Monday, August 31, 2009

Tipaimukh Dam: A Hazard for Bangladesh

Mamoona Ali Kazmi

The Indo-Bangladesh relations have never been cordial. Regrettably, India’s expansionist policy in the region and anti-Bangladesh propaganda continued unabated. In Bangladesh, India is viewed as a bully, throwing its weight around and threatening the sovereignty of its smaller neighbors.

There are several issues between the two countries, which are of grave concern for Bangladesh. These include water issue, land issue, fencing of border, Indian support to Chakma community, killing of innocent civilians by BSF, subversive activities by India’s intelligence wings, Bangladesh’s high profile criminals taking asylum in India, smuggling from India etc.

Most important issue that mars bilateral relations between India and Bangladesh is water. Most of the rivers, which Bangladesh shares with India are controlled and managed by India. It has evolved plans to divert waters, from the northeast of the country to its drought prone west and south, of some 54 rivers which flow from India to Bangladesh.

India’s construction of dams or barrages on the common rivers one after the other not only violates international law regarding common rivers but also threatens the norms of good neighbourliness and the livelihood of the people of Bangladesh. After building Farraka and Teesta barrages, India has started construction of the Tipaimukh dam on river Barack just a kilometer north of Jakiganj in Sylhet. The construction work of Tipaimukh dam was stalled in March 2007 in the face of protests within and outside India for not following the international conventions about the international rivers. Linked to this dam is the Fulertal barrage.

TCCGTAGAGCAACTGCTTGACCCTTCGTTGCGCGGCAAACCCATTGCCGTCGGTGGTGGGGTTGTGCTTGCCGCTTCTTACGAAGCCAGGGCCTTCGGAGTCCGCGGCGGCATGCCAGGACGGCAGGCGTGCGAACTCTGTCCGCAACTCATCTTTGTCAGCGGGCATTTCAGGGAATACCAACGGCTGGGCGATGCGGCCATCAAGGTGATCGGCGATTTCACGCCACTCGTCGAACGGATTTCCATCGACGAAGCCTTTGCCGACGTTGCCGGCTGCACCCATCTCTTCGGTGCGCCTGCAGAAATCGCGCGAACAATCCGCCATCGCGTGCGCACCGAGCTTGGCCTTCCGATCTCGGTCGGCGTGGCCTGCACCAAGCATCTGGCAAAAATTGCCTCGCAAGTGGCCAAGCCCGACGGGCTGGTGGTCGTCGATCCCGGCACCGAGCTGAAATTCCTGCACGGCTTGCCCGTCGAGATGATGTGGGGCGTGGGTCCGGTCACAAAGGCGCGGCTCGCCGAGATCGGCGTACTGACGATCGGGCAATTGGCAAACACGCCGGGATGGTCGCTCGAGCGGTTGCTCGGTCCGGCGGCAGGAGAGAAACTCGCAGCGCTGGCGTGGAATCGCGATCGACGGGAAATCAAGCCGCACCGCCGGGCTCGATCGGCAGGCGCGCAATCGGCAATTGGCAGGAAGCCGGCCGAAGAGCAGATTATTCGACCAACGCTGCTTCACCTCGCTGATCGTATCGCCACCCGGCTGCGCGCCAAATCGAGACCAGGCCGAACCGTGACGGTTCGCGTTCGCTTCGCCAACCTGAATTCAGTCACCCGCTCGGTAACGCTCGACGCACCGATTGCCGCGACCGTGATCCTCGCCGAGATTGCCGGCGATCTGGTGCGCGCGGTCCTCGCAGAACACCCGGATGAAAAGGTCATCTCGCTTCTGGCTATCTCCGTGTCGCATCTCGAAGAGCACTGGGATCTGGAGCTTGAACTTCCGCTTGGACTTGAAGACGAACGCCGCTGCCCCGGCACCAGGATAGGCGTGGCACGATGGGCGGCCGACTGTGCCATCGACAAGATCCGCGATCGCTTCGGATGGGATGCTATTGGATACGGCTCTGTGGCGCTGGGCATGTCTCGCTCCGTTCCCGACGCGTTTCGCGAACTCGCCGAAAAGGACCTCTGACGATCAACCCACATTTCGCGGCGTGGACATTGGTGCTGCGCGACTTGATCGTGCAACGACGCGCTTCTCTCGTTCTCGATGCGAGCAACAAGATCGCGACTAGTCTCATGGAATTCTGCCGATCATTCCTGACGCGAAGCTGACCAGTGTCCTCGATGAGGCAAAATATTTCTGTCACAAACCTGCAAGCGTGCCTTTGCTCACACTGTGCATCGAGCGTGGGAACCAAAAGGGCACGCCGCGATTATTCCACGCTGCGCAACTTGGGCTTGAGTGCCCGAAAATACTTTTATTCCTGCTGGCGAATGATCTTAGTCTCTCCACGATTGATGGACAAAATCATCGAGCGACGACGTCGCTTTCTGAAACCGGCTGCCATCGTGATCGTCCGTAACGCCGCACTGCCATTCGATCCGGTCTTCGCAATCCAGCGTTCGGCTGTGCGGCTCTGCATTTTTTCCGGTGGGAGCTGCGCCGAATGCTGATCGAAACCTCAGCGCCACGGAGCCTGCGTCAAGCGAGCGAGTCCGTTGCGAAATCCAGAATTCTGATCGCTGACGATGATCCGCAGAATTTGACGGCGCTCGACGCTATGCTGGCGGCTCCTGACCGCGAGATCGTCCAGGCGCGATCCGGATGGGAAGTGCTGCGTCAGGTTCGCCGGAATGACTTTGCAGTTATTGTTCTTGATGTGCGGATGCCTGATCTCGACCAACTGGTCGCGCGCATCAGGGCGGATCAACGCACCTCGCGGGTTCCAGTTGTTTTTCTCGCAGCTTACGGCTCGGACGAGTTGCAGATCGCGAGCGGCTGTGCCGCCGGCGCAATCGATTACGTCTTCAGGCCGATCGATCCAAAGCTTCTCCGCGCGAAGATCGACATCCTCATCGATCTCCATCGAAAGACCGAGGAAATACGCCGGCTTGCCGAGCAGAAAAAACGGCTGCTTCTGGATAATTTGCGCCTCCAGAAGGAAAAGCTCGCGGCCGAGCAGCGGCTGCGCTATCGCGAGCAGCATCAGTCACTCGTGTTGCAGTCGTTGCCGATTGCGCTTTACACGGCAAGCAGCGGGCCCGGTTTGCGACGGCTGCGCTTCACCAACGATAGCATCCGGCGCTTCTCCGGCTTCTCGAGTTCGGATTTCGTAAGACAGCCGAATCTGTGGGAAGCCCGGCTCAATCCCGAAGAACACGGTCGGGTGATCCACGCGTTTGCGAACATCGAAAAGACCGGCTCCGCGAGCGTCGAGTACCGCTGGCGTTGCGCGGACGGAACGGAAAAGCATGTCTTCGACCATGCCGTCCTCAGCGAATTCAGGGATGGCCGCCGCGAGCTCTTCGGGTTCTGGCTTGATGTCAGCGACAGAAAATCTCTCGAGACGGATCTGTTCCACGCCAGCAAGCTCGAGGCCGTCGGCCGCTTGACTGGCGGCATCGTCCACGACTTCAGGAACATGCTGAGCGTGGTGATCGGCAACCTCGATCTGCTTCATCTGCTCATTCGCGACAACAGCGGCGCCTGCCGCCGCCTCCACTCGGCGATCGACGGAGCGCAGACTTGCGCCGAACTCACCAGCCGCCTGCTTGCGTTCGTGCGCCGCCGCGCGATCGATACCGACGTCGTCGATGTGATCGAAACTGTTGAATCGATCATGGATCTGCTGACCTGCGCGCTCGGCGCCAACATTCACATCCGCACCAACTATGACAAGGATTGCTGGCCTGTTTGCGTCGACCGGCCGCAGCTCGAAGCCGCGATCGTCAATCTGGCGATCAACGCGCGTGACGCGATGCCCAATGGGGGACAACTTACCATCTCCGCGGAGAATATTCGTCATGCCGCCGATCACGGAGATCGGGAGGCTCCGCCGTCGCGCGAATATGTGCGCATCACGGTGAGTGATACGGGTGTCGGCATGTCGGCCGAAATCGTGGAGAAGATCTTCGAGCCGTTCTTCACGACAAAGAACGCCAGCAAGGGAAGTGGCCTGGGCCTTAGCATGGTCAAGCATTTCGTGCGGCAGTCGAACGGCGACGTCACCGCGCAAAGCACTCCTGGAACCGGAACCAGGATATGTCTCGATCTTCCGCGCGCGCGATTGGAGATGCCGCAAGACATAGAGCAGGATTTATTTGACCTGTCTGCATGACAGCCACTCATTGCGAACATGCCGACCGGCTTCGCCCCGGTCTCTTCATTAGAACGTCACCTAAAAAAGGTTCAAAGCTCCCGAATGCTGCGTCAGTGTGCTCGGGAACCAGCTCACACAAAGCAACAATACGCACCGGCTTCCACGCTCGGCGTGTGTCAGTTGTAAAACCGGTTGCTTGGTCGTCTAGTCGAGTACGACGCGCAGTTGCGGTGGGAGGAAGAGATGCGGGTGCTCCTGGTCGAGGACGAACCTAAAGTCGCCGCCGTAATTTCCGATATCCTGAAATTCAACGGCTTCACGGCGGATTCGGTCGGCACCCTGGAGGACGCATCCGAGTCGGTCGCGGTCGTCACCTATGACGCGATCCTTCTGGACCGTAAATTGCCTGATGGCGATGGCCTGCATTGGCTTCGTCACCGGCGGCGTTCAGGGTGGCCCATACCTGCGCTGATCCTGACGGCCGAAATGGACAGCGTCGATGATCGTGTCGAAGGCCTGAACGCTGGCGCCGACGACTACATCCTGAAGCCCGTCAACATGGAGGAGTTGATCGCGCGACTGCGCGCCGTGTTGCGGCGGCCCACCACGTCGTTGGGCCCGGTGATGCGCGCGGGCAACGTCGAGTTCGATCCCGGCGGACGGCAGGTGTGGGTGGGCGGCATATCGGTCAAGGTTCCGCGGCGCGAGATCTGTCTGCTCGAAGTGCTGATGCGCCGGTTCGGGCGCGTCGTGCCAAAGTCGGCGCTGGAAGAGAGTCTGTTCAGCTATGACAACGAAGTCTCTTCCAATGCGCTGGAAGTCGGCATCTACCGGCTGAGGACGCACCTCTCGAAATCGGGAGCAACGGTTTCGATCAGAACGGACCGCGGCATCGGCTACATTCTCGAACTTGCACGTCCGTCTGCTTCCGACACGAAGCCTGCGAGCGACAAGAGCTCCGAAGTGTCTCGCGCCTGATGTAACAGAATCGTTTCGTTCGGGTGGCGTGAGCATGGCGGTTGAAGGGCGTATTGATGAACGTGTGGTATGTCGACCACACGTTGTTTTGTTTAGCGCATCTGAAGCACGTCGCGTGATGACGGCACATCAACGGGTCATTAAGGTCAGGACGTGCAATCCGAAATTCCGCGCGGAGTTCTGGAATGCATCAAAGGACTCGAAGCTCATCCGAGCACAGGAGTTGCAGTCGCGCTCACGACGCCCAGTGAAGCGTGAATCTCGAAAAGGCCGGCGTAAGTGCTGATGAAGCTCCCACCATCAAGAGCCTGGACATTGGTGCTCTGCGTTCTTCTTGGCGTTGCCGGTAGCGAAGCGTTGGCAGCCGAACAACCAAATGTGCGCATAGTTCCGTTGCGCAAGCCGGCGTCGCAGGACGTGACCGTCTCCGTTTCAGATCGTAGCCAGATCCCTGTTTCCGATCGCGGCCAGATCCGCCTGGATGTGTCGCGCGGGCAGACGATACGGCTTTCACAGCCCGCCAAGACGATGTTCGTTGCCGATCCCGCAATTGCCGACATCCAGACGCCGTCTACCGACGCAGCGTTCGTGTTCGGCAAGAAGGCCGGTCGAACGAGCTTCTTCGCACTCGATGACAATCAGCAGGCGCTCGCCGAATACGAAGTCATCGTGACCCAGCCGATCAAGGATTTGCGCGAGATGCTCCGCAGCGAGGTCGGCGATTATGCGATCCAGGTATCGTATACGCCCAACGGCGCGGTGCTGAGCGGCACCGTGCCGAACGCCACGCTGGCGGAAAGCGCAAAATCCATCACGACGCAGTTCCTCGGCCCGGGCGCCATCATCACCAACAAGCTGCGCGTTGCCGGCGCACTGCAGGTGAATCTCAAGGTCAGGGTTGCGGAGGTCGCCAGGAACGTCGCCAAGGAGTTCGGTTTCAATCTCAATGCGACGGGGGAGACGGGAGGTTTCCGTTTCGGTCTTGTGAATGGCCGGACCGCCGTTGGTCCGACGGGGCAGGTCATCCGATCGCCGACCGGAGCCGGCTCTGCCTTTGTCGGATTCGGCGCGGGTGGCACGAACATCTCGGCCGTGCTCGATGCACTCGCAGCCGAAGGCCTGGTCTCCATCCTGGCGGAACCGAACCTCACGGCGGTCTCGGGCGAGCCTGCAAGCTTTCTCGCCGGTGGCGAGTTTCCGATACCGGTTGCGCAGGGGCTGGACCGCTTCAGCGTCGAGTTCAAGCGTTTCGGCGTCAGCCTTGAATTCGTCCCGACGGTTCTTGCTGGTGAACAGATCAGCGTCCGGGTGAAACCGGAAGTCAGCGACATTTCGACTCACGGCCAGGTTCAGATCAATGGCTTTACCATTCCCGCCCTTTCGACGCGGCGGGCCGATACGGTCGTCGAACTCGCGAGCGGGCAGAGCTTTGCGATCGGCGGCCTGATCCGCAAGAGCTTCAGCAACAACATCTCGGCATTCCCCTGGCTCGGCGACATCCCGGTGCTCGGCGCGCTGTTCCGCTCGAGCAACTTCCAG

To be located 500 meters downstream from the flowing rivers of the Barack and Tuovai rivers, the Tipaimukh dam lies on the south western corner of the Manipur state of India. Its reservoir will have a water storage capacity of 15,900 million cubic meters with a maximum depth of 1,725.5 meters. The dam and barrage when completed in 2012 are supposed to provide 1500 megawatts of hydel power to the Indian state of Assam but in return its going to bring about a major disaster for Bangladesh, practically contributing to drying up of 350 km long Surma and 110 km long Kushiara rivers which water most of the northeastern region of Bangladesh.

The Tipaimukh barrage is going to seriously affect not only agriculture in large portions of Bangladesh, particularly in winter, but is also gong to bring about negative ecological, climatic and environmental changes in vast areas of Bangladesh. Education Minister of India Nurul Islam Nahid said, “If India withdraws water from the Barack River, the free flowing Surma and Kushiara rivers will dry up”.

Surma-Kushiara and its 60 tributaries support agriculture, irrigation, navigation, drinking water supply, fisheries, wildlife in numerous areas in the entire Sylhet division and some peripheral areas of Dhaka division. So around five crore people in Sylhet and Dhaka division will face problems as Surma and Kushiara will lose five feet water in the rainy season. Abdul Karim Kim, an organizer of the Sylhet Paribesh Andolon feels that besides other parts of Bangladesh, Sylhet will be gravely affected.

“The dam completion will disrupt agriculture, irrigation, navigation, drinking water supply and ground water levels. Sylhet will face the same consequences faced by the south western region of Bangladesh”.

A Water resources expert, Professor Mustafizur Rahman Tarafdar discussed the ill effects of the Tipaimukh dam. He said, “If this dam is eventually constructed as intended, Bangladesh would have to suffer the adverse effects. This dam would lead to hydrological drought and environmental degradation.

This dam would cause the Surma and Kushiara to run dry during November to May which would eventually hamper agriculture, irrigation, navigation, shortage of supply of drinking water, etc. This shortage of water in these months would decrease the boost of ground water which over the years would lower the ground water level, which in turn would affect all dug outs and shallow tube-wells. Agriculture, which is dependent on both surface as well as ground water, would also be affected.